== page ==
January 30, 2019 · 4:23 pm
I have a rant for you today and I’m going to say upfront that it is not political in nature although as you read it you might think that it’s my intention to make it so.
One of the things I’ve noticed in business is that we tend to put people who are rich or successful (and usually both) on a pedestal. We assume that they know a heck of a lot more than we do because they are rich or successful. We listen to them give speeches and prognosticate on business and the world. The reality is that more often than not they’re more the beneficiaries of “right place, right time” than they are smart.
You think I’m exaggerating? Let’s take a few examples in tech. The founders of Google at one time said they’d never take ads because it might throw in to question the purity of their search results. It took a non-founder, a person you probably have never heard of, to convince them that great computer science is one thing but running a business that has investors is quite another. Advertising is what makes Google profitable. Are the founders smart or lucky?
Think of all of Google’s products or Facebook’s for that matter. Besides the “core” product, what have they invented that demonstrate that they’re not just a one-trick pony? YouTube? Instagram? What’s App? Sorry, all acquisitions. Most of the features or products they have were created elsewhere and either bought or copied. Think about how many failed products or features those companies have produced. I’d suggest that they, like many in tech, we much luckier than they were good and yet we venerate many of them as if they were Einstein.
Then there are those in business who were born on third base. These are the ones who came from money and often are working in a family business. The positions they’re in can command respect but unlike those people who advance into those positions via hard work and demonstrating talent, these folks are often unsuited for jobs several levels below where they are. I’ve encountered several of them in my career and did my best to avoid them in business dealings.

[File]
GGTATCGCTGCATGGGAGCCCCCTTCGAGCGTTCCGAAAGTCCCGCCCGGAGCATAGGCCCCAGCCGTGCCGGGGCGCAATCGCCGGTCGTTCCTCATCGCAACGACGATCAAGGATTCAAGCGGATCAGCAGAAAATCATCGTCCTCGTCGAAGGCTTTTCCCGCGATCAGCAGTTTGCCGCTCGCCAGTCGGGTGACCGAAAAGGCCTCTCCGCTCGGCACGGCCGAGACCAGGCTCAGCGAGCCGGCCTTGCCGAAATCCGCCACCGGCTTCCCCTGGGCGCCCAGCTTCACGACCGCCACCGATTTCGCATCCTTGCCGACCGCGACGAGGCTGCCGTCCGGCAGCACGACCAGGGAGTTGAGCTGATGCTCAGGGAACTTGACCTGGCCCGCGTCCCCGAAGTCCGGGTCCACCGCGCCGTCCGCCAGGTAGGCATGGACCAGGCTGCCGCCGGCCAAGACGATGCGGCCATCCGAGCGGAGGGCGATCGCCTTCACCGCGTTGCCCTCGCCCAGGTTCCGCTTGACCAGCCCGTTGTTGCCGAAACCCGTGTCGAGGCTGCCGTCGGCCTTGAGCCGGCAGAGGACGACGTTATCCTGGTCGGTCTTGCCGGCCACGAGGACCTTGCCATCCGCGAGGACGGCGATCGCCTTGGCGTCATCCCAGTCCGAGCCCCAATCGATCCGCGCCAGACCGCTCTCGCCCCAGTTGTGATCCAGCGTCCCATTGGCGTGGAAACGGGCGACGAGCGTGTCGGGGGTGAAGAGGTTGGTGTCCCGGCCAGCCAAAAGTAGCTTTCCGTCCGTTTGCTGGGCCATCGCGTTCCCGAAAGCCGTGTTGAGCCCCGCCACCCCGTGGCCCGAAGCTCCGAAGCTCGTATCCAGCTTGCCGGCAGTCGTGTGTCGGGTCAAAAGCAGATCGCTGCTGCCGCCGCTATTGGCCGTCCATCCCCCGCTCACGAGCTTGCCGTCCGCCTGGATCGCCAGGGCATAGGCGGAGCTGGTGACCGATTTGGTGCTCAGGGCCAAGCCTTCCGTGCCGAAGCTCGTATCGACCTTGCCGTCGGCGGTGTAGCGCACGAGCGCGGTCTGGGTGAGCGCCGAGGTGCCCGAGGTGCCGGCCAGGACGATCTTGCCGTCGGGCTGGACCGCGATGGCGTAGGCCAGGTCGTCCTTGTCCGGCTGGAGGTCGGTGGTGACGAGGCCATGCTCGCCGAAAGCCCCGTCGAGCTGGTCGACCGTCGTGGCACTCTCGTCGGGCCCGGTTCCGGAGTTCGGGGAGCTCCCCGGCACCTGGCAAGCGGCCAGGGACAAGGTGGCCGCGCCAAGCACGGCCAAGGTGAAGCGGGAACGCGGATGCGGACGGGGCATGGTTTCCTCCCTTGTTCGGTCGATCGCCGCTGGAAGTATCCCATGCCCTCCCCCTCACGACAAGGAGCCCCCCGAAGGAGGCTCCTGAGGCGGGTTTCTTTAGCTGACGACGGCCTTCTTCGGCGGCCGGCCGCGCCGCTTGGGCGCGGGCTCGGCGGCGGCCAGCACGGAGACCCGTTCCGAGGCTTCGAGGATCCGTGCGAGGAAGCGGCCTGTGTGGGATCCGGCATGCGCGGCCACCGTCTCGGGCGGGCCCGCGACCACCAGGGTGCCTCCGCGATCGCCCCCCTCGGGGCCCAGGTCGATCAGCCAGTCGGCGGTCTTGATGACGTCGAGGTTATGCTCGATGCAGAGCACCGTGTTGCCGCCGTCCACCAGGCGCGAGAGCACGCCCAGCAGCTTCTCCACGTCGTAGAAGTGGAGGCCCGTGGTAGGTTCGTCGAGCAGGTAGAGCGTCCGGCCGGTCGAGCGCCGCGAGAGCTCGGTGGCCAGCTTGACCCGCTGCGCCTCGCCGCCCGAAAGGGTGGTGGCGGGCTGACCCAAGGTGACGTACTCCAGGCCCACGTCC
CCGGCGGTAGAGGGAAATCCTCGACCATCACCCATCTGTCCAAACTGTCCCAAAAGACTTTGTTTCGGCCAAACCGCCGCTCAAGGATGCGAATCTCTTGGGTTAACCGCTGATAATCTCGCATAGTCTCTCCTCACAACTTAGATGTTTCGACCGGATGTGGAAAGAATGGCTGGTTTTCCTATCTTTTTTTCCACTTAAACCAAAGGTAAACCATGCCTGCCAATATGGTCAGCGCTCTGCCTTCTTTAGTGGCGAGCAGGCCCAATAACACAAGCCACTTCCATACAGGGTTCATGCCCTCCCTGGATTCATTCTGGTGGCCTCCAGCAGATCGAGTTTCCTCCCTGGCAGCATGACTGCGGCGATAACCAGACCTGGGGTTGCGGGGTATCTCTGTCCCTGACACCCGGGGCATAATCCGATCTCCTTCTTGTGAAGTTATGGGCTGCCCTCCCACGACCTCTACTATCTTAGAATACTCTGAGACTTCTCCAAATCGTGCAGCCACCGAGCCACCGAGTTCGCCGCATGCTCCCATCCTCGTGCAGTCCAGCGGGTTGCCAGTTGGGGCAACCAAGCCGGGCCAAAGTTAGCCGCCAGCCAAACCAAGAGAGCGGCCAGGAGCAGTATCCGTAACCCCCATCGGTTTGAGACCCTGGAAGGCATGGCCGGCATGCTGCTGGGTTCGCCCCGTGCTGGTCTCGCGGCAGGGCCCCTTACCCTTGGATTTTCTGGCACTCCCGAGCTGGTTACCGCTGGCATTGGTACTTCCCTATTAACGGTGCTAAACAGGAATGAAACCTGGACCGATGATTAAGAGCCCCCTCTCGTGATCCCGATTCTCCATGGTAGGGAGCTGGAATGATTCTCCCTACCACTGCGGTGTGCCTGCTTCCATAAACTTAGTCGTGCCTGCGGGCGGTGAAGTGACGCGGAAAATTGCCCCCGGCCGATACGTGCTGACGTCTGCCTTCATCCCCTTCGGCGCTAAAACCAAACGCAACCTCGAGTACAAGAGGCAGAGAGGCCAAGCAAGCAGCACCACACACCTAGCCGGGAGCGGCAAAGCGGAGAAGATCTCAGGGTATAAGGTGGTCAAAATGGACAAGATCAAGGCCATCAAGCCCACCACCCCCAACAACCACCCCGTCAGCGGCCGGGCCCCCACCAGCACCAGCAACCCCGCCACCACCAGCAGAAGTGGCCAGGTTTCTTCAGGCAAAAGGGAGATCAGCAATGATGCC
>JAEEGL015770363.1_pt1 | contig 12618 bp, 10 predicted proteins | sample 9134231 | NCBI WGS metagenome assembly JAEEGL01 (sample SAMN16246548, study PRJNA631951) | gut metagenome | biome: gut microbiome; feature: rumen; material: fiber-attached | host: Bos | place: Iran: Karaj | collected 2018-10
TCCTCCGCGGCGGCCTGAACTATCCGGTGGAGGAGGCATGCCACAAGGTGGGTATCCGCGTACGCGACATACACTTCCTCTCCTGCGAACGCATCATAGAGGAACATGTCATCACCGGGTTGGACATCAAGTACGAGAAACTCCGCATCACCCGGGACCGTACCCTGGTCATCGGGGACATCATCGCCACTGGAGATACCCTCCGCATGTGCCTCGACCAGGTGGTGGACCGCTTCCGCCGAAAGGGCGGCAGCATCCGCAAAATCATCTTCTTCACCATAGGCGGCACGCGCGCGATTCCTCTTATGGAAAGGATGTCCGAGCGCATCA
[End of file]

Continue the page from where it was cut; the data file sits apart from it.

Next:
Would I rather be lucky than good? I often say exactly that, mostly after a wayward golf shot hits something and ricochets back into a good spot. Studies have shown that we can create luck by being extroverted, observant, and positive It also helps to have perfect timing as many of those who got rich in the early internet days did. The really smart ones got out, recognizing that when a rogue wave throws you out of the ocean rather than drowning you, use the dry land to run away.
This isn’t prompted by anything other than a two-hour car drive which afforded me some time to think. I’ve been both lucky and, I think, pretty good. Life isn’t a zero sum game and I don’t begrudge these charlatans their success. I do, however, wish some of them would stop confusing their success or the jobs they hold with who they are as people and what skills they possess. Hopefully, none of us are doing that, right?
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January 28, 2019 · 3:11 pm
“Fail fast” has become one of the mantras of our age. The notion is that iterating fast failures will get us to the desired result faster than taking our time and seeking a more perfect answer. I agree that the perfect can be the enemy of the good and that at some point the cost of reducing variance and getting to the perfect far exceeds the benefits derived from actually getting there. But I’m not so sure that slowing down and taking a bit more time is a bad thing. Let me explain why.
People are deluged these days. Marketing messages overwhelm them. We don’t have 100 channels of entertainment nor even 1,000. There is an unlimited and expanding number of sources, both physical and digital, of entertainment. Walk into any supermarket and the product offerings in almost any category boggle the mind. Why is this a big deal? Because I don’t think you get a second chance. If you’re not solving a problem and creating value for the customer right out of the box, you’re dead. That means that you have to get it right the first time.